Review of ‘Drawing Fashion’ at London’s Design Museum

by Katie on November 9, 2010

Sometimes a critic thinks they know what they’re getting only to have the rug pulled from under them and their expectations defied. ‘Drawing Fashion’, the current exhibition of fashion illustration at London’s Design Museum, was a definitive “WTF?” moment for this reviewer.  The warning signs had been there.  In his opening speech, curator and esteemed fashion journo, Colin McDowell, had voiced his distaste for fashion photography and the fashion photography of the 70’s in particular, and had laughingly referred to two high-profile magazine editors, one of which having declared fashion illustration dead and buried whilst the other admitting to him that she knew very little about the art form.

I was lulled into a false sense of security by the chosen venue and the archive footage played at the start of the show, films of vintage catwalk collections from the likes of Christian Dior, Karl Lagerfeld for Chanel, Yohji Yamamoto, and Viktor & Rolf.  A brief synopsis on the wall of the museum’s stark, futuristic show space explained the nascent beginnings of fashion illustration following Conde Nast’s acquisition of La Gazette du Bon Ton in 1921 and the creation of French Vogue.  Following this were a series of drawings by the genre’s forebears – Erte, Georges Lepape, George Barbier, and Eric.

The impossibly elegant depictions by Bernard Blossac of aristocratic ladies in their couture en repose began to inject some social commentary into the exhibition. It was at this point, as the illustrations became more and more stylised, where I had an inkling that something was not quite right…..

Onto the post-war period with Christian Berard, Rene Gruau, and the late 60’s and Anna Piaggi’s pet artist Antonio Lopez, who often utilised the styles of the fashionable artists of the day, such as Bridget Riley and Roy Lichtenstein, in his work.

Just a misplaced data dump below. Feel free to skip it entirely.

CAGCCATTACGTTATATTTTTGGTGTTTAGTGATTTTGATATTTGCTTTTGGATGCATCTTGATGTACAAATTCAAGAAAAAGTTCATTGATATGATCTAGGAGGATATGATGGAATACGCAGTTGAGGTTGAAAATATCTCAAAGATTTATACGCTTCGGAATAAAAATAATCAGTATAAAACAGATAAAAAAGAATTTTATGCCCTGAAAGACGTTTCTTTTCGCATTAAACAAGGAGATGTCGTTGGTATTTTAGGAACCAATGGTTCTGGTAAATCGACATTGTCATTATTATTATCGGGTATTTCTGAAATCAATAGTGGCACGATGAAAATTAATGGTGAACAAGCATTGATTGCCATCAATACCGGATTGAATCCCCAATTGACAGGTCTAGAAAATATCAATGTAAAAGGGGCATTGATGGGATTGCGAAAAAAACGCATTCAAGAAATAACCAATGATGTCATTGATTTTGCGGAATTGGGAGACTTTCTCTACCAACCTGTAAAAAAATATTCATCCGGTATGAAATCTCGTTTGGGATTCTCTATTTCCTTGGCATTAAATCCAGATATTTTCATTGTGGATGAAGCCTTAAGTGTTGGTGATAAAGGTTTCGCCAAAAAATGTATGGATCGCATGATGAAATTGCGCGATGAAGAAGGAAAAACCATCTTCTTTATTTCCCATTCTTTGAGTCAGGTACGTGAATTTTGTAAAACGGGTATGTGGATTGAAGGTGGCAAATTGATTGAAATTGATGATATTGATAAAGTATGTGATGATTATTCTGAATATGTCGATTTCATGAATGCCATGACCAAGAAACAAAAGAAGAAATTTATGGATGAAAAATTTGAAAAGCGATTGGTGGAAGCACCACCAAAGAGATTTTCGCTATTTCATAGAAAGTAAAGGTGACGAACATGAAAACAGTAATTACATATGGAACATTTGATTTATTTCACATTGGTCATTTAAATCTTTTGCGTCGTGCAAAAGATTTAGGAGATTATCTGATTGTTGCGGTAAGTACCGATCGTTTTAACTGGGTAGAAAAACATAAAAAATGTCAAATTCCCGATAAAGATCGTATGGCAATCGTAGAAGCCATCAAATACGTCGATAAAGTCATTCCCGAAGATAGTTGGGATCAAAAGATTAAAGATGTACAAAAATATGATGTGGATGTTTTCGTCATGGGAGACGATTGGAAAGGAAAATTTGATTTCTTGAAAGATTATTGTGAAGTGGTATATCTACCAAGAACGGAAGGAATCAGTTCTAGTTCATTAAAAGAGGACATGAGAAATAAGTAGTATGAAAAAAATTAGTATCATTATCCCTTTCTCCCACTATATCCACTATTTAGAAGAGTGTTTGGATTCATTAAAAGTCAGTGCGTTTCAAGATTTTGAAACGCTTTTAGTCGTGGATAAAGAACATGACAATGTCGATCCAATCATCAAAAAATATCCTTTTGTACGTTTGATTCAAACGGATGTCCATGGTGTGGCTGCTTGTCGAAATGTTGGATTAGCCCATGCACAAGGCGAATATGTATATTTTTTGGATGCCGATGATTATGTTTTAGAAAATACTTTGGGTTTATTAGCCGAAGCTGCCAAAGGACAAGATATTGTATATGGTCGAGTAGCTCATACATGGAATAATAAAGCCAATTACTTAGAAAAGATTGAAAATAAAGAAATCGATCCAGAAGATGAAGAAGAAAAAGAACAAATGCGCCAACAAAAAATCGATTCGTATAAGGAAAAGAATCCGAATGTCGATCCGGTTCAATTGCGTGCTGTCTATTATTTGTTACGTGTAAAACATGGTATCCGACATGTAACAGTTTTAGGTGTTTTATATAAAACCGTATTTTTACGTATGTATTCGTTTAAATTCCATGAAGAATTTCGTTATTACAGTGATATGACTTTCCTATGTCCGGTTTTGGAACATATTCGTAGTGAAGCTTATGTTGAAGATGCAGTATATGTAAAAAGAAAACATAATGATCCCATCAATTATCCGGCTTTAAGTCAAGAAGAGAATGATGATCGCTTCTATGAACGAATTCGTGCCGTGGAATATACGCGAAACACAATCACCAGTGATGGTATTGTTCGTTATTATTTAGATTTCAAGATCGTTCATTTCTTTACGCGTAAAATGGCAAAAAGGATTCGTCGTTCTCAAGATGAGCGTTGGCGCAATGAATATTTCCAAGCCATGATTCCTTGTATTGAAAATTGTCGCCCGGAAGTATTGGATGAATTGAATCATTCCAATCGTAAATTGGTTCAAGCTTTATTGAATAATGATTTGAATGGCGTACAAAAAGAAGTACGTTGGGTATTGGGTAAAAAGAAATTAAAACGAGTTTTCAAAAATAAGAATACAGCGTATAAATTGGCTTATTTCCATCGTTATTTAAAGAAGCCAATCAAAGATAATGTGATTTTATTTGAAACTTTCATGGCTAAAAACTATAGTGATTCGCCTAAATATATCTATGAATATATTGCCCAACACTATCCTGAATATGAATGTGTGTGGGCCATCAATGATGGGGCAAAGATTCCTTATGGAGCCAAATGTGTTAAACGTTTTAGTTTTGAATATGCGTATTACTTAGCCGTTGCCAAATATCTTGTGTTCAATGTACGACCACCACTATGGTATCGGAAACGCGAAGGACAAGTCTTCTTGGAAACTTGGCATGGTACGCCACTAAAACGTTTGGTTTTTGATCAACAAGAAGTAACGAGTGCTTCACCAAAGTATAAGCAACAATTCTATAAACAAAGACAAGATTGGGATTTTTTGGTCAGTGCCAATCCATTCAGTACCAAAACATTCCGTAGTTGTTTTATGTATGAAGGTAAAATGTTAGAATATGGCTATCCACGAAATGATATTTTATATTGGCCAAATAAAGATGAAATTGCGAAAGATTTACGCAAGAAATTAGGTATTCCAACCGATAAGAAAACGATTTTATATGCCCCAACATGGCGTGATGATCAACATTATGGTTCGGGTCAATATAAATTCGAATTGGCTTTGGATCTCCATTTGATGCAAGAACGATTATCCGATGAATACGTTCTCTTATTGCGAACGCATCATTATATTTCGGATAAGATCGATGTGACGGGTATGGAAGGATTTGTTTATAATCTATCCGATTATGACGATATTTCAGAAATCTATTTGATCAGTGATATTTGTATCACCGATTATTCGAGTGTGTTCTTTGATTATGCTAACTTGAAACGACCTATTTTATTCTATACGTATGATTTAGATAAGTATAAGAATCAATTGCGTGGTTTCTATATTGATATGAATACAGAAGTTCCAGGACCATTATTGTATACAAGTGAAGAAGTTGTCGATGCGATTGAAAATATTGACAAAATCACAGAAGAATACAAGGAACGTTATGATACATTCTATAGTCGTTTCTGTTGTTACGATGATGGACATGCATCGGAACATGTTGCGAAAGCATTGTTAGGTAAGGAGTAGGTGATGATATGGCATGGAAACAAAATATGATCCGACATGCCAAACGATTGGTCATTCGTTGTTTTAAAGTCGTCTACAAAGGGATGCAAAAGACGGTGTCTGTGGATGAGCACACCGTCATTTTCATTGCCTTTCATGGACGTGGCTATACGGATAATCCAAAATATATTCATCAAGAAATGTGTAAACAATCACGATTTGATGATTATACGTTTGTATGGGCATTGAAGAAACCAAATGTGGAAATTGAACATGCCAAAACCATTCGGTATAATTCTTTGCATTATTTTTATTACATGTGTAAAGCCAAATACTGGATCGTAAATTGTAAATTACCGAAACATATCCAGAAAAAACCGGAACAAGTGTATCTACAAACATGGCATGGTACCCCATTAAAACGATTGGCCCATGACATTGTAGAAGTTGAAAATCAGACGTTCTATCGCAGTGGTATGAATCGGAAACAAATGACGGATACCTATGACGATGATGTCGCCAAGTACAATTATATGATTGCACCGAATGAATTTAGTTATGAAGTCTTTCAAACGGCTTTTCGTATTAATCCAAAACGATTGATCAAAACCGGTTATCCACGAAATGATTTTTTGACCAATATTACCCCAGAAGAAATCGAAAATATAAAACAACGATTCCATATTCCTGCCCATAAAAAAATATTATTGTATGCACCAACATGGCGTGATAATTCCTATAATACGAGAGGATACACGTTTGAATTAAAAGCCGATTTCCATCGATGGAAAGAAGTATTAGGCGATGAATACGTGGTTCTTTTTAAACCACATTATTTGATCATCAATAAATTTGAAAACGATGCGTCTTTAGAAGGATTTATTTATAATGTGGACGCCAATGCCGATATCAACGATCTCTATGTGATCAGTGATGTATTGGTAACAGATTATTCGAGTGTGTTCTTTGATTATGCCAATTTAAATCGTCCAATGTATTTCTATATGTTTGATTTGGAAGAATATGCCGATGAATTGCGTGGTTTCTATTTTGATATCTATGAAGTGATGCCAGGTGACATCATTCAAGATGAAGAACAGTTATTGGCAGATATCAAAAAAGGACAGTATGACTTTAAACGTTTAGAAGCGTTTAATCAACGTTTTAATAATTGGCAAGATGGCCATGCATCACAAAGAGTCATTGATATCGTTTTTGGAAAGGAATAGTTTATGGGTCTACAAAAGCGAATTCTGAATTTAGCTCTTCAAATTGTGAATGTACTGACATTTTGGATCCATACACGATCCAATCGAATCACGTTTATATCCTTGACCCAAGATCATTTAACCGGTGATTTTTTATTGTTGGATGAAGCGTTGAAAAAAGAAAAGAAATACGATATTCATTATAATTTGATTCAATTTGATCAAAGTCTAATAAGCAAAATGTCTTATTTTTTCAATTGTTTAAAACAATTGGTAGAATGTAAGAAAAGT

Antonio, Joanne Landis, Carnegie Hall Studio 1967.

The modern section concentrated specifically on three main artists.  Francois Berthoud, through his iconic commissions by Myla and Commes des Garcon, Aurore de la Morinerie, and Mats Gustafson.

Here the artists shunned traditional media, and whilst Gustafson’s bright watercolour washes for Tiffany may have appeared prosaic, they were also beautiful pieces of art in their own right.

Herein lies the problem. As the exhibition progresses the artists’ vision becomes so far removed from the designer’s that by the end, when confronted with a dense, enamel rendering of a Viktor & Rolf piece, you realise that this show is not about design at all, and the initial films and early sketches mere red herrings.  The later selection in the show is also curiously flat and devoid of texture, surely essential when depicting tactile forms such as clothes?